The launch of the health exchanges has produced diverse images of failure: blank screens, improperly released Social Security numbers; a White House official undermining congressional oversight on September 6, 2013, with a phony security certification; and political appointees blaming their failures on unexpected enthusiasm for the exchanges—a fiction reminiscent of Cold War Soviets touting food lines as evidence of enthusiasm for a five-year agricultural plan causing widespread starvation.
One of the most striking recent images was that of a shaken president twice reciting the toll-free number for the exchanges. He did so to encourage frustrated Americans to abandon HealthCare.gov temporarily as he made the unfulfillable promise that contractors would “fix” in just one month a sick system that took 42 months to metastasize into its current form. It is an image to remember because you will see it again when President Obama acknowledges he cannot honor that promise.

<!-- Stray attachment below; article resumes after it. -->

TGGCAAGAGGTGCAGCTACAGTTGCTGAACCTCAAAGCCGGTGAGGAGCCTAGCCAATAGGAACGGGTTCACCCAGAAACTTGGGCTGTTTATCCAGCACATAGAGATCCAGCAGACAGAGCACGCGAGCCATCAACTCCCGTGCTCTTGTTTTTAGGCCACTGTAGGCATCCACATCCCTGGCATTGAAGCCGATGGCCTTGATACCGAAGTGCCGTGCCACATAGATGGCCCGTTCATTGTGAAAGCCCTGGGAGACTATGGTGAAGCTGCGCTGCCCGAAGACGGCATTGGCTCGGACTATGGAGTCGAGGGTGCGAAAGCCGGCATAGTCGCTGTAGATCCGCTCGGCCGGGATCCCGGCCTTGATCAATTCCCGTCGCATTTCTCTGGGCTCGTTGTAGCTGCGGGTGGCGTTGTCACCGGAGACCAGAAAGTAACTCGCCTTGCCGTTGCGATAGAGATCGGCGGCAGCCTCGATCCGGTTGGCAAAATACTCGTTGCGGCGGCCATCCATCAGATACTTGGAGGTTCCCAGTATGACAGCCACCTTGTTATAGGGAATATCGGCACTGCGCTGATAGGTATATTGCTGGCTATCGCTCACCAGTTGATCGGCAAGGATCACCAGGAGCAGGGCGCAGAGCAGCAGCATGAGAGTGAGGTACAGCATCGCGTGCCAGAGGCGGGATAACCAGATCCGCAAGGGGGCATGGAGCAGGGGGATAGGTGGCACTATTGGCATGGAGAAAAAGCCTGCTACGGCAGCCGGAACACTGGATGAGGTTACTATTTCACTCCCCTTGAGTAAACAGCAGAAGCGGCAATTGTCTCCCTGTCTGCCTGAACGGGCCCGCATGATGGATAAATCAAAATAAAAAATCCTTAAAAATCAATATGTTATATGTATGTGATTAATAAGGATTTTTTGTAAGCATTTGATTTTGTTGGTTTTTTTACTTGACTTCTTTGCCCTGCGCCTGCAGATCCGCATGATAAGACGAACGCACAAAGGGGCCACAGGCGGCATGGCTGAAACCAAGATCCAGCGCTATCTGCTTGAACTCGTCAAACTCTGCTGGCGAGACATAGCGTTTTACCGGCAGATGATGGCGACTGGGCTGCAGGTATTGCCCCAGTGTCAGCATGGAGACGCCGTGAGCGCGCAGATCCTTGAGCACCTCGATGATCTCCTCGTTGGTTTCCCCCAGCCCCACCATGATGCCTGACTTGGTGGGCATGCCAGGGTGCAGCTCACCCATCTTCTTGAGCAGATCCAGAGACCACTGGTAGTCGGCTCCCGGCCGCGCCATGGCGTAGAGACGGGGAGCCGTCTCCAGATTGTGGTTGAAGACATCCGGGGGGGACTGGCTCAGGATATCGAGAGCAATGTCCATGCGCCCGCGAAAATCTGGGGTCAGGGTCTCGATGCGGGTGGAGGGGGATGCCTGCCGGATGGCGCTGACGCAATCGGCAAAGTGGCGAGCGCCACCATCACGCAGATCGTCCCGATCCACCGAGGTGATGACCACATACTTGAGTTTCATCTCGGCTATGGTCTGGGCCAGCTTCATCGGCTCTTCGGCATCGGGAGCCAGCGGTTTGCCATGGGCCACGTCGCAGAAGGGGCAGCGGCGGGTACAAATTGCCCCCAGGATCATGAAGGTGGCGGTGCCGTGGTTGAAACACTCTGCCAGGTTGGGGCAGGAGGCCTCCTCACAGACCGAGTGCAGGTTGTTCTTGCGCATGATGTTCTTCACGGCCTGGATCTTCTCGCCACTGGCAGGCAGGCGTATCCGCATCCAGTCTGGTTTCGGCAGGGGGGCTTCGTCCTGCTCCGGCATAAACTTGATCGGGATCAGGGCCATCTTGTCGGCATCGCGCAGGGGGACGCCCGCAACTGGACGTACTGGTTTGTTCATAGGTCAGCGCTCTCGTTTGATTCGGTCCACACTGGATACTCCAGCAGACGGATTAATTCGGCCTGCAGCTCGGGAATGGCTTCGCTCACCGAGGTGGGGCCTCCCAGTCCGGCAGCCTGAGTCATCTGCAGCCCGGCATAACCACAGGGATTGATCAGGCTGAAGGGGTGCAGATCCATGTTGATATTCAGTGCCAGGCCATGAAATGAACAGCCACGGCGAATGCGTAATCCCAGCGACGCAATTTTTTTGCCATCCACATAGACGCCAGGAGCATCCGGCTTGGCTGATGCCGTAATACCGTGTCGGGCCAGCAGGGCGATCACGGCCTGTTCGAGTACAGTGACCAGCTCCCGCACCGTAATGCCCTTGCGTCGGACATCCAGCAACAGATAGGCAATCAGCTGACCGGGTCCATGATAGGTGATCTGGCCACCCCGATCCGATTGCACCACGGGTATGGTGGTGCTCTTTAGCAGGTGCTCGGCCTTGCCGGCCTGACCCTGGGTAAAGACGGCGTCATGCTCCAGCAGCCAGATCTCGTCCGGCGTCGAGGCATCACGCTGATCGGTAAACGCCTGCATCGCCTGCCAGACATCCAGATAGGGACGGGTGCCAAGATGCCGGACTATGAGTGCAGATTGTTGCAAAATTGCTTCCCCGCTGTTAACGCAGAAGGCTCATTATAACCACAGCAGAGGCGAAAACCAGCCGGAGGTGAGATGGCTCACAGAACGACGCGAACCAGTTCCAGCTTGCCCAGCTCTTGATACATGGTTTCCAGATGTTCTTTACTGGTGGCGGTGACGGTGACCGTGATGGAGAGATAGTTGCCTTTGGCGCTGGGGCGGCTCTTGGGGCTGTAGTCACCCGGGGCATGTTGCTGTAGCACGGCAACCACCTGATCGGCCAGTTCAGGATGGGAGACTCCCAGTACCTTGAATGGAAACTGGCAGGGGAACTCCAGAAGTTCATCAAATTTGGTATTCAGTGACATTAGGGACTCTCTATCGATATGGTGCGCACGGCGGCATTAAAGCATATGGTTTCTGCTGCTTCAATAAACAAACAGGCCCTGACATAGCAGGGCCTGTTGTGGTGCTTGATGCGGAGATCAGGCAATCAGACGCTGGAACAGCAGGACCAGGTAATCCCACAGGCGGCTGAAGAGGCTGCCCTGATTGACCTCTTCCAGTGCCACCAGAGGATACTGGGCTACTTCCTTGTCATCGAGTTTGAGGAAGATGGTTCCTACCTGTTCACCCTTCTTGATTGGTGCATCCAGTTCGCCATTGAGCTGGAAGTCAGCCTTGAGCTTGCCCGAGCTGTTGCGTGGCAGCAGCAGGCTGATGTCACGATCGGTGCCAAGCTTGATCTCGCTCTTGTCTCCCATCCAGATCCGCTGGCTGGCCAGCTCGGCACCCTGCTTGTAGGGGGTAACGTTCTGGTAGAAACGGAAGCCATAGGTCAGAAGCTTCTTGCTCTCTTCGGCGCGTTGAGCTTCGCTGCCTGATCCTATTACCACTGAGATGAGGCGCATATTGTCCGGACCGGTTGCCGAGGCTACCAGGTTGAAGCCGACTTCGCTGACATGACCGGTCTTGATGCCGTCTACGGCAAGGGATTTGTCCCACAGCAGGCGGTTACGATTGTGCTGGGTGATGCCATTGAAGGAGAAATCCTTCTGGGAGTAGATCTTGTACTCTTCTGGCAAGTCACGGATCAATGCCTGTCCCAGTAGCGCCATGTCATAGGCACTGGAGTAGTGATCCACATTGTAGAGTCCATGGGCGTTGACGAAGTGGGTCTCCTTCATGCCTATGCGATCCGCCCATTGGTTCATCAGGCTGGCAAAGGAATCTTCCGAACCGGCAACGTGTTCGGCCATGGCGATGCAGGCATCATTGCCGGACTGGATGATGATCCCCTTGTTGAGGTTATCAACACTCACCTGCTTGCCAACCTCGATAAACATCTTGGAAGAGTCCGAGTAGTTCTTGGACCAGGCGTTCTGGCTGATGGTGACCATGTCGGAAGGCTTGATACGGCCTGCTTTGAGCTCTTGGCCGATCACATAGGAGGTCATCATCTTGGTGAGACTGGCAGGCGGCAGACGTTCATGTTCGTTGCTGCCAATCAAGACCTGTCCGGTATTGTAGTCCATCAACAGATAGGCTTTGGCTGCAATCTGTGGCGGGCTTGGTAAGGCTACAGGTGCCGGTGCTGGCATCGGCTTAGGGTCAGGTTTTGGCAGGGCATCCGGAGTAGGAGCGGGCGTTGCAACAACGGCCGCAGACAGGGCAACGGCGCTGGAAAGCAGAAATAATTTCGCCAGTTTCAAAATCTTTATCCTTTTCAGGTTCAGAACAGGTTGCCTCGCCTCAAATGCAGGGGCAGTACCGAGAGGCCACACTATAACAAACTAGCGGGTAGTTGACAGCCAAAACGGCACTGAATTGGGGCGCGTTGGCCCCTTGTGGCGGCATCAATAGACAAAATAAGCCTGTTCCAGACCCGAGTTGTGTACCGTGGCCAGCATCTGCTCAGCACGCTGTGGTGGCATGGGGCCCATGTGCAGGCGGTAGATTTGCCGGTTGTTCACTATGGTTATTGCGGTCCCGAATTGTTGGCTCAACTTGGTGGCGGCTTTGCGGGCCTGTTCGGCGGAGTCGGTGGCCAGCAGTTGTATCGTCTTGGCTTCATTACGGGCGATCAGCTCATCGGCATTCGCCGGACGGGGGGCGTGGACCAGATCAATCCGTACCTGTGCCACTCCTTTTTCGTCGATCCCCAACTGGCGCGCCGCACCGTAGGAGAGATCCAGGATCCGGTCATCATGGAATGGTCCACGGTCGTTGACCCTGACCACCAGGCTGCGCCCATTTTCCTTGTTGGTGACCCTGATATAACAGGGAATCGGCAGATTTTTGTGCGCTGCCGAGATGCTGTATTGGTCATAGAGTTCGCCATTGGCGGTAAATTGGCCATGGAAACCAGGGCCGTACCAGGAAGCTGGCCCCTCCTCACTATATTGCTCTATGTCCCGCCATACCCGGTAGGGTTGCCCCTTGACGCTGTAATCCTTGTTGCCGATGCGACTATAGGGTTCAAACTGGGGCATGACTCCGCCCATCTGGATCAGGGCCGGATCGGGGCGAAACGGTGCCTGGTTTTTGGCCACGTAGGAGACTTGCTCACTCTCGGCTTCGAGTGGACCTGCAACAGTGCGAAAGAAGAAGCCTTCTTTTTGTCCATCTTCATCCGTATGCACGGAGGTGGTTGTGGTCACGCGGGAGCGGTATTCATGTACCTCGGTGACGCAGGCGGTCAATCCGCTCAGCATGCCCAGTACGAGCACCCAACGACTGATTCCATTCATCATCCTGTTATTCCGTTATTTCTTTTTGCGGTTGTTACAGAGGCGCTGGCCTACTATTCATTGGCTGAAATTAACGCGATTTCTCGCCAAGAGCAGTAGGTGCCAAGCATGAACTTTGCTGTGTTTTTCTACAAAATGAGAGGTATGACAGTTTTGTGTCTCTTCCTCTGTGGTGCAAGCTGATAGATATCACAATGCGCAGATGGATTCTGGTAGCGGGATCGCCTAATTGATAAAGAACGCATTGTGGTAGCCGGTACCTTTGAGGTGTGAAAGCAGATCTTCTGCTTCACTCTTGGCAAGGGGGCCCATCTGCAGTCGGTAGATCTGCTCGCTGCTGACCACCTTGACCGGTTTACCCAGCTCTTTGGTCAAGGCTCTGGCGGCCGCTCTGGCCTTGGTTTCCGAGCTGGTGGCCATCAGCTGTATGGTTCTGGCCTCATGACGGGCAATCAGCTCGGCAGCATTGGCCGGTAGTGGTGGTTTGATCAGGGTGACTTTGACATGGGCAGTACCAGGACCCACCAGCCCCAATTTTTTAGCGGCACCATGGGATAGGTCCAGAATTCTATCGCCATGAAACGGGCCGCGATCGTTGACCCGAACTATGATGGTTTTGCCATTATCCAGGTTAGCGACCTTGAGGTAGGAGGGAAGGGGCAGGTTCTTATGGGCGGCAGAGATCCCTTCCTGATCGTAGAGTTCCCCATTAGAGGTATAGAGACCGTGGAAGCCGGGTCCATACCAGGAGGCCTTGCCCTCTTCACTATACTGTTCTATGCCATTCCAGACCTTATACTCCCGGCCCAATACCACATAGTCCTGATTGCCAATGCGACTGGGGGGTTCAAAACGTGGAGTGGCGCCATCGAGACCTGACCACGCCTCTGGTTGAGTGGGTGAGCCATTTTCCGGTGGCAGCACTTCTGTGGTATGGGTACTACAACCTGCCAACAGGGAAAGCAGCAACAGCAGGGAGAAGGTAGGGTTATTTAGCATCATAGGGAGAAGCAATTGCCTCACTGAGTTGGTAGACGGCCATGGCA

One of the nicest and most competent members of the Obama administration, former acting OMB director Jeffrey Zients, has been tasked with fixing HealthCare.gov in one month by leading a tech “surge” (I’ll leave the ironies of that phrase alone). Poor Jeff is set up for inevitable failure. While the HHS definition of “fix” will surely become whatever level of functionality its armies of contractors have achieved by December 1, any claim of a “fix” will haunt this administration.